As the fault signal transitions from low to high, indicating a current fault, node A becomes high, NAND 612 begins oscillating with a period determined by delay element 604, NAND 13 (input to active low increment input of digital potentiometer 624) outputs an inverted version of NAND 612 for a duration determined by delay element 606, and NAND 614 (input to active low chip select input of digital potentiometer 624) becomes low for a duration determined by delay elements 606 and 607. In response, digital potentiometer 624 decreases internal resistance and corresponding output voltage at pin 5 on every falling edge of the increment signal while the chip select signal is low. The signal trace for pin 5 illustrated in FIG. 7 shows four such transitions resulting in decreasing output voltage.

The digital potentiometer 624 stores the value of the output voltage at pin 5, in effect by storing the resistance setting of the potentiometer, on the rising edge of the chip select signal while the increment signal is high such that the value is not lost when the digital potentiometer loses power. If a reset occurs subsequent to the occurrence of a fault, but before the fault has been cleared, the reset has no effect on the output of the digital potentiometer, as illustrated in FIG. 7. In several embodiments, the operation of the input logic circuit and nonvolatile memory are consistent with Table 1 shown above.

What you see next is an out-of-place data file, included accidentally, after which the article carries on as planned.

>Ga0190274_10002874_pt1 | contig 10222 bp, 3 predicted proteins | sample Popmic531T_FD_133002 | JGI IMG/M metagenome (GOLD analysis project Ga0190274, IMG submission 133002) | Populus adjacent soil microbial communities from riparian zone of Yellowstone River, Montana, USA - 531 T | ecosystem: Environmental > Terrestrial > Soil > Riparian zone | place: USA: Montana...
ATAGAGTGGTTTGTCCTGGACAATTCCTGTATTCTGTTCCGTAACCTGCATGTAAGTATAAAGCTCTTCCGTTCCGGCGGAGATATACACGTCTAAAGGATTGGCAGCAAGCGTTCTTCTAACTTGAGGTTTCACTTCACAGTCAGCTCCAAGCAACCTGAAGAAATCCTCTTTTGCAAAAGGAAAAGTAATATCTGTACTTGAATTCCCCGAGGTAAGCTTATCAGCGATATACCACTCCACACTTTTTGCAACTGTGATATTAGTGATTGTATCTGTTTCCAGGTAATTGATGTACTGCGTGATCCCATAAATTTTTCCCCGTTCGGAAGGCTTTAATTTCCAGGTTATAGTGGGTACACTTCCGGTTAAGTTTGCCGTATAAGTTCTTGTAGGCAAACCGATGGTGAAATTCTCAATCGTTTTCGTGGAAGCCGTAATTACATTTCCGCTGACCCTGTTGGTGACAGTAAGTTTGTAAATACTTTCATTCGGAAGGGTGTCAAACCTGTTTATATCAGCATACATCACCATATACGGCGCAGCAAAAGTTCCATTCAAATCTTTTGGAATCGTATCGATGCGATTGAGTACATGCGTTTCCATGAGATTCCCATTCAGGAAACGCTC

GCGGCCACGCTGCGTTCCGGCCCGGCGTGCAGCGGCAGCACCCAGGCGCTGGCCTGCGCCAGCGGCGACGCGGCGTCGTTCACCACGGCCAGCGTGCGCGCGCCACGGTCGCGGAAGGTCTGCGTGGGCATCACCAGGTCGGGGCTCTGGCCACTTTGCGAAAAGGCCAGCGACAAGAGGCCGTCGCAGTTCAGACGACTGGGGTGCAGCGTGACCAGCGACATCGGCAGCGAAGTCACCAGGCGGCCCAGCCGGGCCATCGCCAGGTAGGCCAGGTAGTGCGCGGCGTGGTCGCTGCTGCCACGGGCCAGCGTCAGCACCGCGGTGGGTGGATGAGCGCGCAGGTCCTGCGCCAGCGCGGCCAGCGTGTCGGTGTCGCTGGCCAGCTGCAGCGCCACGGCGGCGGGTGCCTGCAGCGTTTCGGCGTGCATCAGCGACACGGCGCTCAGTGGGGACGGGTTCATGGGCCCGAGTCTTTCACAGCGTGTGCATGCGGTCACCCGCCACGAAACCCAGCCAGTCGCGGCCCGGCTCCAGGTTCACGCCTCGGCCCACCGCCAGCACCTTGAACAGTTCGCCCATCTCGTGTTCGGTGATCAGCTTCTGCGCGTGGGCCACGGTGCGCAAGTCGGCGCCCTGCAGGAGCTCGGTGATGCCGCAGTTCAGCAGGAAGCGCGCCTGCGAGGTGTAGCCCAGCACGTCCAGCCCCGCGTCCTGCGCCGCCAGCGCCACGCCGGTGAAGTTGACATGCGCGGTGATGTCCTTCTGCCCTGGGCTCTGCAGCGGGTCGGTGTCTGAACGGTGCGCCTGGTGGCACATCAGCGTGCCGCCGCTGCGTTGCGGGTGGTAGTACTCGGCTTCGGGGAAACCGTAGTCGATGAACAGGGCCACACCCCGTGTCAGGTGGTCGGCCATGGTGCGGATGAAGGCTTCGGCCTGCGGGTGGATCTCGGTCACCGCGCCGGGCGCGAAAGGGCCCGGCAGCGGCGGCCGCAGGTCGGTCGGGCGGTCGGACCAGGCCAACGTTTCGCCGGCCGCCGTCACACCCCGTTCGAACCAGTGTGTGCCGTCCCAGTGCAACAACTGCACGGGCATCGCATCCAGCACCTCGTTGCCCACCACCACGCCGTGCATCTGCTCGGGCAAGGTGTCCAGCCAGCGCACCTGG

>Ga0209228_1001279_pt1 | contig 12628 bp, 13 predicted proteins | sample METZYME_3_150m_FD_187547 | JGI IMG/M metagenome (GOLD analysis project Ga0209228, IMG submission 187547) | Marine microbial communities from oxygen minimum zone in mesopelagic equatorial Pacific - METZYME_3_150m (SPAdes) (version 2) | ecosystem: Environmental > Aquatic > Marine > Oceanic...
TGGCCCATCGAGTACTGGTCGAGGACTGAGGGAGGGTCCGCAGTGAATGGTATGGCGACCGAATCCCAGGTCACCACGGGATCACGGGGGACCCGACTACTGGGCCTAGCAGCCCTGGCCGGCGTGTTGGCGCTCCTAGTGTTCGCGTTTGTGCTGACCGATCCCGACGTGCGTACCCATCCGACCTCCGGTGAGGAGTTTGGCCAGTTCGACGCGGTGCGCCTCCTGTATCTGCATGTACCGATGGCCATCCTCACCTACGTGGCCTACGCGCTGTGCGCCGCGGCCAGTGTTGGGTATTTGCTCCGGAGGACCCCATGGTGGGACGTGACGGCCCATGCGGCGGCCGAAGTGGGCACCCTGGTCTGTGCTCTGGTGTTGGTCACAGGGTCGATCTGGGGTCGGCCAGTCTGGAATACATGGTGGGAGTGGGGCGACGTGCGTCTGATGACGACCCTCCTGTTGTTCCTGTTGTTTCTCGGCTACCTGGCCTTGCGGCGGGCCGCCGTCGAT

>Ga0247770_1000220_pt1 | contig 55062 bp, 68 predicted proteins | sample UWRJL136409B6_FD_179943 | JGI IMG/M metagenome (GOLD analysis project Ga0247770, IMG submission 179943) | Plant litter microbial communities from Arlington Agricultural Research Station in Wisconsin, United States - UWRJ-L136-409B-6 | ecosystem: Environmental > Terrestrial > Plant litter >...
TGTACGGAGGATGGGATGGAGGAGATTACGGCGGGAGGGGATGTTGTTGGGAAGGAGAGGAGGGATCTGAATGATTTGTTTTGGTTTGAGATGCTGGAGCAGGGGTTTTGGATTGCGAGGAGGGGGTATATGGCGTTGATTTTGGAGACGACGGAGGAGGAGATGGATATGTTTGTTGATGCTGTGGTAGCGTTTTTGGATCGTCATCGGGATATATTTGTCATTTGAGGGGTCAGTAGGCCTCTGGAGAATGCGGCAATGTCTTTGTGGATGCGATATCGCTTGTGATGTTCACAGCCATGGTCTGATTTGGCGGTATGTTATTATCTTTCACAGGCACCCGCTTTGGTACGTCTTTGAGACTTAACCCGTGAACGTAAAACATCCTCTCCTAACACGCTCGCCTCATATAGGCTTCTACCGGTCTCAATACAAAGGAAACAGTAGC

FIG. 8 is a timing diagram illustrating the operation of the input logic circuit and nonvolatile memory element of FIG. 6 to clear a fault in response to a reset. From top to bottom the diagram illustrates inputs signals reset (602) and fault (603), node A (R+F), outputs of NAND gates 612, 613, 614, and the output of the digital potentiometer 624 at pin 5. As discussed above, for steady state operation where reset and fault are low, node A is low, the output of NAND 612 is high, the output of NAND 13 is low, and the output of NAND 14 is high. The output of the digital potentiometer (pin 5) is indicative of a prior fault, where the internal resistance of the potentiometer and corresponding output voltage at steady state is low compared to the initial default position (see FIG. 7).